In the second episode, a young black man named Zeke Rawlins (Jocko Sims) is arrested for fleeing the scene of a convenience store murder.  He tells Skip and Grant that he didn’t do it, because he is a church-going guy who works two jobs and supports his grandmother.  He was only in the store to buy a pop, when the thief/killer entered and shot the clerk.  He only ran because he didn’t want to get shot himself.  Grant says the police arrested him because Zeke was the NPC (nearest person of color.)  Skip thinks that it is racist, and Grant says that it is just a fact of life.  The next day, Skip meets Dee.  He finds out that she is a parolee and a former client of Grant that he lets her pretend to be his receptionist in order to fulfill her employment requirements.  She has been with him for six months, but she just hangs around at the beach.  Skip asks Grant why she doesn’t actually be their receptionist, since they need one, and Grant says that he doesn’t like a lot of people around his office.  Skip and Grant run into Kate, who had just been hired by a firm called Marshall Brickman, a firm that Skip had tried to interview for in the past (he also has a crush on her.)  Skip and Grant meet with the D.A. named Dietz (Will Cortlandt), who tells them that he won’t take a plea deal, because the store has been hit six times before, so he is going for a conviction.  He also tells them that they had an eyewitness named Mr. Sizemore who saw the robbery.  They go to Sizemore’s house to question him, but he refuses to answer any questions.  They try to question the owner of the convenience store, who gives them the same cold shoulder.  Skip notices a cab driver named George Newhouse parked outside the store.  He questions George, and he tells Skip what he wants to know and even offers to testify…for $5000 (they don’t take him up on it, because the testimony is unreliable, and they don’t have the money.)  Skip questions Zeke about the robbery and why he had $325 in his pocket when he was stopped (the robbers got away with $500.)  Zeke is offended, stating that the money was going to be used to buy his grandmother a television.  Dee points out that not everyone in Zeke’s neighborhood are in a gang, but Dietz shows up in Grant’s office to show him a picture of Zeke at a party with known gang bangers.  He thinks that Zeke killed the clerk out of retaliation, since one of the members of the other guys’ gang was convicted for robbery at the same store.  Zeke tells Skip and Grant that he knew those guys, but they weren’t friends.  In court, Skip asks why the murder weapon had no fingerprints on it, and the arresting officer (Joseph Patrick Kelly) said that the gun was too cheap to get any usable prints.  Skip accuses the officer of just arresting the NPC, and Judge Mosley (James Shanklin) sustains Dietz’s objection.  Back in Grant’s office, Dee asks him why he is working with Skip, and he tells her that the kid might bring in some revenue.  Back in court, Grant cross-examines Sizemore and proves that he didn’t see the defendant rob the store, because Sizemore can’t tell black people apart.  Dee agrees to do actual work in Grant’s office, but insists on no criticism, no dress code, and a raise.  In court, Dietz asks Zeke if he knew the dead clerk and if the clerk was in a gang.  Zeke says that he knew the clerk, but he didn’t know that he was in a gang.  As the defense rests, Dietz calls one last witness…George.  George lies on the stand, saying that Zeke killed the clerk.  Skip tries to discredit George, but it doesn’t work well enough.  Grant thinks that Skip should close, since the jury likes him.  Dietz presents a weak closing, and Skip does a good one, even though it was a little heady at first.  Kate later tells Skip that she was jealous of his accomplishments and she wishes that she could be a trial lawyer instead of a corporate one, but Skip suggests that she should go for it, she replies that Skip is clueless (I didn’t get that one either.)  The jury comes back with a not guilty verdict, and Grant tells Zeke he should go home to see his grandmother.  When Skip and Grant get back to the office, they notice that Dee has cleaned and repainted the office, which ticks Grant off for some odd reason.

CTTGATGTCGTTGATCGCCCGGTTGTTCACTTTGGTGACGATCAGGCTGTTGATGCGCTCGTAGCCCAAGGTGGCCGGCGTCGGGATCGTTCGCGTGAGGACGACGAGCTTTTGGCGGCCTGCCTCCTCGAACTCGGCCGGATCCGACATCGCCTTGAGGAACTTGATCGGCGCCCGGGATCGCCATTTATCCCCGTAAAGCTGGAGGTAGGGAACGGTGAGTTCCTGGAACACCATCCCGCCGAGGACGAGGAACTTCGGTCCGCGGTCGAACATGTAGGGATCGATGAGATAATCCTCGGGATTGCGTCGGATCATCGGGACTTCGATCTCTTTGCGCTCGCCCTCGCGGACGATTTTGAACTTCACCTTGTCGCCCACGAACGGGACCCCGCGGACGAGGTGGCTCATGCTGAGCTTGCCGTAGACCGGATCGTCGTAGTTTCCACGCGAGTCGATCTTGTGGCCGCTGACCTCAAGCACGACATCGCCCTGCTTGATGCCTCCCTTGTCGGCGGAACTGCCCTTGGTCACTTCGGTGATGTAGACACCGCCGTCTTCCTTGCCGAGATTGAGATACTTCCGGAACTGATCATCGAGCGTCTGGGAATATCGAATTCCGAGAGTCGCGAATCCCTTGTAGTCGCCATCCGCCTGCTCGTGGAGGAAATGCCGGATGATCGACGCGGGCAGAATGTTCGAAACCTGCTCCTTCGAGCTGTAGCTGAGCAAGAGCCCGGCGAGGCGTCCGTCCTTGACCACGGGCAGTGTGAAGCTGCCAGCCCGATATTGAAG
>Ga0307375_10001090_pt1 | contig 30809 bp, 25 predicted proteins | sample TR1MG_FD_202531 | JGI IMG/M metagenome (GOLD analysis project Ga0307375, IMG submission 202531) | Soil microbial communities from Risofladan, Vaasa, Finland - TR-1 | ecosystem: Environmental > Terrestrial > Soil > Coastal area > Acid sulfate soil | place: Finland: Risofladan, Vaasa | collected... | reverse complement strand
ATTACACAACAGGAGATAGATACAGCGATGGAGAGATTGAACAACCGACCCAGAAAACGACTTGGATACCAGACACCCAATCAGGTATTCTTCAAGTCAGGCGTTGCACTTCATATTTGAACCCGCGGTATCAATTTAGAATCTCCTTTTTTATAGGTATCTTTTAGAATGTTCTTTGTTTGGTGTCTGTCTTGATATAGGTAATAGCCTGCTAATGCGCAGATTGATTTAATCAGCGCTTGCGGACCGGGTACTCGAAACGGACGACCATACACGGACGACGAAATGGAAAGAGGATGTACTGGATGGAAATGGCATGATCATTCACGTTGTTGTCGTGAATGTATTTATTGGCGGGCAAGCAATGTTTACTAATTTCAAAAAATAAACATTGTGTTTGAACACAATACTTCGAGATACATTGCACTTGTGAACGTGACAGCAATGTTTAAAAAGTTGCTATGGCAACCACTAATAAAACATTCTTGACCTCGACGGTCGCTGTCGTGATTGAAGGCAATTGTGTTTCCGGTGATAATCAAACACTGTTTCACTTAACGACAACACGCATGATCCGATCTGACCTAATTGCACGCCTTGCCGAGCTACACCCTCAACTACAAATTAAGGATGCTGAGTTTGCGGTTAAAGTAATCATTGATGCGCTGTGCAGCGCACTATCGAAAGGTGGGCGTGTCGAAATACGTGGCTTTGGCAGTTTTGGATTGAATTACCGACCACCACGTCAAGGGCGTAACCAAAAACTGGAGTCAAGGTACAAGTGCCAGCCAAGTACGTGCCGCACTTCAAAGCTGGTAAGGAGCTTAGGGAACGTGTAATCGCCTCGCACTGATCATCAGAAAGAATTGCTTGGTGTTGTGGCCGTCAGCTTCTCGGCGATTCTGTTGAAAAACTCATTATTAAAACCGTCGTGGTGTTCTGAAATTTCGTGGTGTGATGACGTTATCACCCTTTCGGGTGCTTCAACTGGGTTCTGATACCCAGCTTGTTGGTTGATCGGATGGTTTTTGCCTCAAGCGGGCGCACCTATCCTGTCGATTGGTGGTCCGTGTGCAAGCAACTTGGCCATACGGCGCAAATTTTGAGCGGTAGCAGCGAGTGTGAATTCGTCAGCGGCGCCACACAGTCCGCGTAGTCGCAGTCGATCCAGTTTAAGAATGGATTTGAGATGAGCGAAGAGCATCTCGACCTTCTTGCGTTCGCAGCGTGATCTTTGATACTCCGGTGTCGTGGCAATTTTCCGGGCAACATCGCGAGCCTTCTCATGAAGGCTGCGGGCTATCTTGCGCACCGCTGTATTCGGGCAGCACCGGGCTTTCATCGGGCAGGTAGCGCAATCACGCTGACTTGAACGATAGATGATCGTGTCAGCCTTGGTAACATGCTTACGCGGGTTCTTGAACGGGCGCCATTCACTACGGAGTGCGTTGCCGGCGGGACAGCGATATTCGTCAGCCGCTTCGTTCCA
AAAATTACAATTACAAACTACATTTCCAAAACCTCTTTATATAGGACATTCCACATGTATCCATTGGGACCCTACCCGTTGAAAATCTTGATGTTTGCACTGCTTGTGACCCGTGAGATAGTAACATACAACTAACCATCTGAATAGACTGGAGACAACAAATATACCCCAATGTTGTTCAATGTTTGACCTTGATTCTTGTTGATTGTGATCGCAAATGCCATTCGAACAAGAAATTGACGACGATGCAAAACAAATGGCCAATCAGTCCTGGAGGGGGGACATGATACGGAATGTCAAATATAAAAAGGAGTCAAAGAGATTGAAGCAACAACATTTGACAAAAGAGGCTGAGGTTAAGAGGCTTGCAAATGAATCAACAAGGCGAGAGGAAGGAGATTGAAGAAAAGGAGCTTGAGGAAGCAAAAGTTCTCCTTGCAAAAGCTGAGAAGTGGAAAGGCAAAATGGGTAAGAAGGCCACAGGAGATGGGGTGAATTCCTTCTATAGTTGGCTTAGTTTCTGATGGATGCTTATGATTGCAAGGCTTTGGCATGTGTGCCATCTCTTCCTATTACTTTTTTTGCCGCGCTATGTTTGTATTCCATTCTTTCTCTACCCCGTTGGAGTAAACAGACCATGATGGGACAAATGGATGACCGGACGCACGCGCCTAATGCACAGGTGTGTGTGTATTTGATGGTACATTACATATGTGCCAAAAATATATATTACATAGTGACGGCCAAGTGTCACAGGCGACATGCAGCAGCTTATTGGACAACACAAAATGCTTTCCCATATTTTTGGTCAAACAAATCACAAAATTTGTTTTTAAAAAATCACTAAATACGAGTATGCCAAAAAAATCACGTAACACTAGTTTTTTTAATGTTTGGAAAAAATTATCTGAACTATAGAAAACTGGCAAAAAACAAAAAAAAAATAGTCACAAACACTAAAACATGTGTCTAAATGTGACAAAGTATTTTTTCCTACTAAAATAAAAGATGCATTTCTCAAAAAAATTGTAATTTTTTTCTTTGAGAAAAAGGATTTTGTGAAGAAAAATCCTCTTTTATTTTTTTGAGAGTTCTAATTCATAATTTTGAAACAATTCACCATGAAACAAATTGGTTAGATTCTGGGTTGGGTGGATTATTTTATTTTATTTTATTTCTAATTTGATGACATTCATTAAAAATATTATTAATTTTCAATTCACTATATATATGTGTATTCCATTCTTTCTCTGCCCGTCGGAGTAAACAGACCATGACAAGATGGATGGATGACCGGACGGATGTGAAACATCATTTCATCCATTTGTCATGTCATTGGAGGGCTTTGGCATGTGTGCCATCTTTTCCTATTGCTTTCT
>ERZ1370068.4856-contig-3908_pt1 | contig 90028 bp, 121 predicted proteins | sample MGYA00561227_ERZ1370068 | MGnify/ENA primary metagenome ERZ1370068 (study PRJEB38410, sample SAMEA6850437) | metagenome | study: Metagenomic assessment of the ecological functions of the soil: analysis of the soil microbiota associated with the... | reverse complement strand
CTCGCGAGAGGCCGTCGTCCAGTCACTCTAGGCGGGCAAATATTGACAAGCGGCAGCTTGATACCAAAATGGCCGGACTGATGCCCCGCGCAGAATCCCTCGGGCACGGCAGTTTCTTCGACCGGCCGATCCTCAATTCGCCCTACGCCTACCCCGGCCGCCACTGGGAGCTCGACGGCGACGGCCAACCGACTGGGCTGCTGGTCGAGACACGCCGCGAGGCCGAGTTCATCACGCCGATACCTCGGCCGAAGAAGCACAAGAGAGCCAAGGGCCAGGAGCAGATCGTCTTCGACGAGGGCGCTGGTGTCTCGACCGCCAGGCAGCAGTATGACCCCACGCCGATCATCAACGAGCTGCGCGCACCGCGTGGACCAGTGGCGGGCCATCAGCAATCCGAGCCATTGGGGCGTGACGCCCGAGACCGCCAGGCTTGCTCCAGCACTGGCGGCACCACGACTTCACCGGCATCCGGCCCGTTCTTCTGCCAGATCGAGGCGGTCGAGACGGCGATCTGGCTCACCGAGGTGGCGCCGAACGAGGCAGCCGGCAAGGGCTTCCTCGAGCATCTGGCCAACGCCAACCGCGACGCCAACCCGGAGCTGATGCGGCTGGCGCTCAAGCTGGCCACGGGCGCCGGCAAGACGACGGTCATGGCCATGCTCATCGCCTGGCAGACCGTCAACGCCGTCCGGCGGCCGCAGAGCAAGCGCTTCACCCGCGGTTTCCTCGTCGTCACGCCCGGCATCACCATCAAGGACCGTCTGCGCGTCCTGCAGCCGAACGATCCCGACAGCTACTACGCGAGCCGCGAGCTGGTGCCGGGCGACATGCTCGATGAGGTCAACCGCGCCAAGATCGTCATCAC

In the third (and final) episode, Skip and Grant discuss their first civil case.  A woman named Nadine Ashford (Kathleen Rose Perkins) is suing her plastic surgeon, Dr. Steven Benson of the West L.A. Surgical Center, after he left her paralyzed from the waist down, following a tummy tuck.  Kate’s boss, Marshall (David Starzyk), asks if anyone knows anything about Grant.  She says that she only met him once, but that she went to school with his associate Skip, and they shouldn’t be a problem for them.  Skip and Grant argue over how they should handle this case.  Grant wants to settle, but Skip wants to take it to trial.  Dee talks to Skip and convinces him to help Grant see the errors of his ways.  He and Dee meet with Nadine, who said that she wanted to get the tummy tuck so that she could fit into a bikini (she really didn’t look that bad, something that Skip noticed.)  Skip meets with Kate, who urges him to settle the case.  He tells Grant that he thinks that they should take their offer of $120,000, but Grant thinks otherwise, since Marshall called him and asked for a meeting (he thinks that Marshall will up the amount in order to settle.)  At the meeting, Marshall tells them that they will offer Nadine only $100,000, because they do not believe that Benson had anything to do with Nadine’s paralysis.  At the trial, Grant makes a weak opening statement, and then Marshall discredits Nadine by saying that she had tried illegal drugs in her past, and that she had paid for surgical procedures in the past.  Both Skip and Grant object, but Judge Nina Tonai (Patti Yasutake) overrules them, since it goes to Nadine’s character.  While Grant ponders why Benson botched the surgery, Skip and Dee see Kate in the elevator, who chews him out for not taking the settlement.  Grant decides to sell his vintage car to pay for a medical expert named Dr. Gupta (Iqbal Theba) to testify at the trial.  Unfortunately, the doctor hurts them as much as helps them.  The defense calls their medical expert, Dr. Simmons, and Skip discredits him.  Outside of court, Grant finds out that Benson is a drinker.  Skip meets with Kate and asks if she knows anything about Benson being a drinker.  She denies it, and they argue over who took the right path in their chosen law fields.  Grant and Dee try to serve Benson’s bartender Russ at the Bay City Beach Club with a subpoena, but he rips it up.  In the trial, Grant tries to question Benson about his drinking, but the judge throws the questioning about the drinking and the bar he drank in out.  Kate comes into Grant’s office that night and gives Skip some evidence that she thinks that they are entitled to.  The next day, they call Adam Richmond, a frequent patient of Dr. Benson, to the stand.  He testifies that he had met with Benson on the day of Nadine’s trial, and that he noticed that Benson was drunk.  The jury rules in favor of the plaintiff, but the judge only allows Nadine to receive the maximum cap of $250,000.  Kate congratulates Skip on his first civil case win, and admits that she should have just quit the firm.